Three Keys to Newspaper Survival
By Bill Kovach
Since science first harnessed subatomic particles to move information more quickly through wires or the air than with ink on paper, it has been assumed the newspaper industry was not long for this world. But despite wave after wave of scientific advance, from the telegraph and the telephone to radio and television, newspapers have endured.
They no longer have the field to themselves. Their reach is smaller. Editors and star writers are no longer celebrities. But the newspaper survives, and thrives.
Newspapers have defied predictions by adapting to each new competitive environment in two ways.
The first is economic. Newspapers have adopted the new technology to become more efficient and incorporated the technology to create new economic possibilities.
In the 19th and early 20th century they put the speed of the telegraph and telephone to work to produce multiple daily editions of newspapers that allowed them to broaden their base and attract the commercial advertising that freed them from the need for political patronage.
When radio and then television threatened, they bought out the competition to concentrate ownership and invested to turn competition into profit. Those adjustments of the business of news have been closely studied and are well known.
But the survival of the newspaper industry has been assured by an equally important but lesser-known adjustment that accompanied those waves of change. This has been the steady professionalism of the journalism by which each new threat has been met, by providing increasingly more valuable and compelling information in print.
In the 19th century that meant developing news of wider appeal on which to build a new business model serving the rapidly expanding circulation possibilities of an urbanizing America. The electronic threats of the 20th century were met by a steady sharpening of professionalism with the introduction of schools of journalism, the progressive move toward a methodology of objective newsgathering and presentation, and proliferating professional organizations that encouraged standards and monitored performance.
The credibility of rising standards brought brand loyalty that has been critical to the continued survival of newspapers. That credibility has been critical because the fundamental strength of the newspaper business is its constitutional protection, which offers privileges of access and a special measure of autonomy to journalists in return for providing the public with independent, timely accounts of their life and times.
Once again it seems that newspapers remained competitive by following the
tried and true formula of adopting and adapting the new technology to find a new business plan.
But some numbers in this report suggest newspapers are maintaining competitiveness at the expense of enhanced professionalism in the newsroom. What were once described as short-term reductions of the number of reporters and editors, which began in the late 1980s, have continued into the new century.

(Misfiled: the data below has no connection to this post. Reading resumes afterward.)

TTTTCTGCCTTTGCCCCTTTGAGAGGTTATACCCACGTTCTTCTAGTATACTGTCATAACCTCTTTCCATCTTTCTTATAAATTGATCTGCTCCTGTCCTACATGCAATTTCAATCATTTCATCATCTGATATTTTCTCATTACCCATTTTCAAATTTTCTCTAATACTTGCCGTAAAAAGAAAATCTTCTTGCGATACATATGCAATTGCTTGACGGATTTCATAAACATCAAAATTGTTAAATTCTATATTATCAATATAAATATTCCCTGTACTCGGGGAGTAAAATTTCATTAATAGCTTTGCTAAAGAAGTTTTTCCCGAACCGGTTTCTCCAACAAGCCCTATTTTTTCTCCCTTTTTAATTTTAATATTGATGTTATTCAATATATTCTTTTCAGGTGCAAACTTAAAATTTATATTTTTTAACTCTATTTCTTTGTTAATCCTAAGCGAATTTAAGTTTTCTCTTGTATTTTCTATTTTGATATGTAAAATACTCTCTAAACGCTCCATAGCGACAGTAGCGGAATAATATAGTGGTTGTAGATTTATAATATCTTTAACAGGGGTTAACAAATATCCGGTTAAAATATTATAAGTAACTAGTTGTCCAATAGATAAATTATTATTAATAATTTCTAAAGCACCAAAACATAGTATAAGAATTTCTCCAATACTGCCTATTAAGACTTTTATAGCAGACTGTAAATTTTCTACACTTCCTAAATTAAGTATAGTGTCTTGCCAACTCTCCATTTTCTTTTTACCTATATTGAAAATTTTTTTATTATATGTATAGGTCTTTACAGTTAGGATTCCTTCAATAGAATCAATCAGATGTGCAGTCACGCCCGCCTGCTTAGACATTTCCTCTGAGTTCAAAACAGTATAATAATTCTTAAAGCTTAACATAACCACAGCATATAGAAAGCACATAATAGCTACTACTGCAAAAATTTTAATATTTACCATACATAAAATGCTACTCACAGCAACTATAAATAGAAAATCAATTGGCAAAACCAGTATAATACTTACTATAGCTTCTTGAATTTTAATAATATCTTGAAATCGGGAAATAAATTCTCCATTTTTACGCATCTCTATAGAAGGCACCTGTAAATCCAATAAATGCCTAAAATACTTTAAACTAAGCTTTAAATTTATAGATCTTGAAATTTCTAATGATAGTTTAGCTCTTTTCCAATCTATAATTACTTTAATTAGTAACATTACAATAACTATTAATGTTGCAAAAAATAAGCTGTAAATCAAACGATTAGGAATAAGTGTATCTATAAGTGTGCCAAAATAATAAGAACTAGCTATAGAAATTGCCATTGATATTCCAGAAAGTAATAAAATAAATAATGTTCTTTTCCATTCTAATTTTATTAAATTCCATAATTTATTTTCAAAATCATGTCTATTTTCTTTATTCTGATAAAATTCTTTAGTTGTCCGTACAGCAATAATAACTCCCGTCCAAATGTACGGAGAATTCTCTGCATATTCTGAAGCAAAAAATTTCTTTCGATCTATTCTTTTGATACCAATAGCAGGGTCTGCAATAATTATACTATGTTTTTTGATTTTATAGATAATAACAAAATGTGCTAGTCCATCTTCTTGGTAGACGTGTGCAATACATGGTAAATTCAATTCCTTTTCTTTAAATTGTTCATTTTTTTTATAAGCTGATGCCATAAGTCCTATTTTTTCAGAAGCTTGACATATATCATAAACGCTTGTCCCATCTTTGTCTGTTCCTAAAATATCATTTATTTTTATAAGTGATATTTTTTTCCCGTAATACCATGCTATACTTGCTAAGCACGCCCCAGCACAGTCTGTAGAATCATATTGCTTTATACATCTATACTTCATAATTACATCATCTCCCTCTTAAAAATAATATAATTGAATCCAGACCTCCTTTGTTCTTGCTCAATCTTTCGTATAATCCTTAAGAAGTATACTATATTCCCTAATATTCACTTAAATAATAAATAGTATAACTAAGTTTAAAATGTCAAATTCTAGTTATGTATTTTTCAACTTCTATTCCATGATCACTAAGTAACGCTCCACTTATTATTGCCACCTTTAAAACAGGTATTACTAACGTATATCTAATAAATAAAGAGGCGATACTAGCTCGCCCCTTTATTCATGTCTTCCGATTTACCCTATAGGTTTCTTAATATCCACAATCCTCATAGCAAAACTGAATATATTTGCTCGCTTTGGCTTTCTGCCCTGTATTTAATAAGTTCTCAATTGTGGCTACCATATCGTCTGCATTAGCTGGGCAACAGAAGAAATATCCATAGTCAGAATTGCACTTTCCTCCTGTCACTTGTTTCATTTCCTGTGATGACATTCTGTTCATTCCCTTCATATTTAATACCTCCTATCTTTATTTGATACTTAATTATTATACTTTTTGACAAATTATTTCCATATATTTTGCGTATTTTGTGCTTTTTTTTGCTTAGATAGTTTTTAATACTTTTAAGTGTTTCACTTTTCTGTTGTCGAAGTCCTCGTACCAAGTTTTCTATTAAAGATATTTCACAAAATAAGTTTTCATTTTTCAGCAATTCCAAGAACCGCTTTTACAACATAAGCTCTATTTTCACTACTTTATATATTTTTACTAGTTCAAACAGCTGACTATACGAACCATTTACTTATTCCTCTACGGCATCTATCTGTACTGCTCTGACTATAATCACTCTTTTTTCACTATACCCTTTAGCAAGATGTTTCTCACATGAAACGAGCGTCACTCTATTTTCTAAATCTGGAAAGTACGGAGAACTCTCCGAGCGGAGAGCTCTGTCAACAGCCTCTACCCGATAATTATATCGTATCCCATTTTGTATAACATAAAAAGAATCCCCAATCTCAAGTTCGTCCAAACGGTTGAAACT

It is a trend that could undermine the historic competitive edge that newspapers have enjoyed and could defeat the two-part formula of adapting and adding value that have kept newspapers in the game these past 100 years and more.
The cutbacks threaten to weaken newspapers and feed an atmosphere in which niche ideological marketing that profits by devaluing the journalism of verification has taken root and is growing. We are seeing this taking root at a time when the cost of the failure to invest in strengthening newsrooms was starkly demonstrated by the Jason Blair scandal at The New York Times, the Jack Kelley scandal at USA Today and the “60 Minutes” scandal at CBS Television.
An important factor in each of those scandals was a reduction of the infrastructure of the newsrooms that allowed a culture to develop that weakened the process supporting a journalism of verification.
And the cost of that in the rupture of the compact between the public and journalism is also seen in this report. Even though newspaper readership is at 100 million and overall interest in national and international news is increasing, 53% of Americans say they “often don’t trust what news organizations are saying.”
So far, newspapers have responded to new challenges with what has worked
in the past, adopting and adapting new technology to build a new economic model. But they have neglected to strengthen the value of what their newsrooms create.
One important way to do so in a time of limited resources is by taking continuing training seriously. Training that develops among a staff the kind of critical thinking that is required to extract meaning from the flood of events and add the value of proportion, context and relevance to their reports.
A second important step involves our relationship with our audience. In a world in which political and commercial institutions create alternative virtual worlds that compete with the world of reality journalism presents, it is even more important that newsrooms develop a new relationship with the public. A new relationship that brings alienated readers into the decision-making process of the newspaper and into the agenda-setting of its editors.
And finally, a third key step involves our relationship with the next generation of readers. A relationship that goes beyond the traditional Newspapers in Education program. News organizations should be encouraging curriculum that educate young people in their roles as citizens in their community and to become critical consumers of timely, verified, independently produced information. Newspapers should be leaders in an effort to introduce civic literacy in our school to help create an informed demand for their work.
Bill Kovach is the Founding Chairman of the Committee of Concerned Journalists.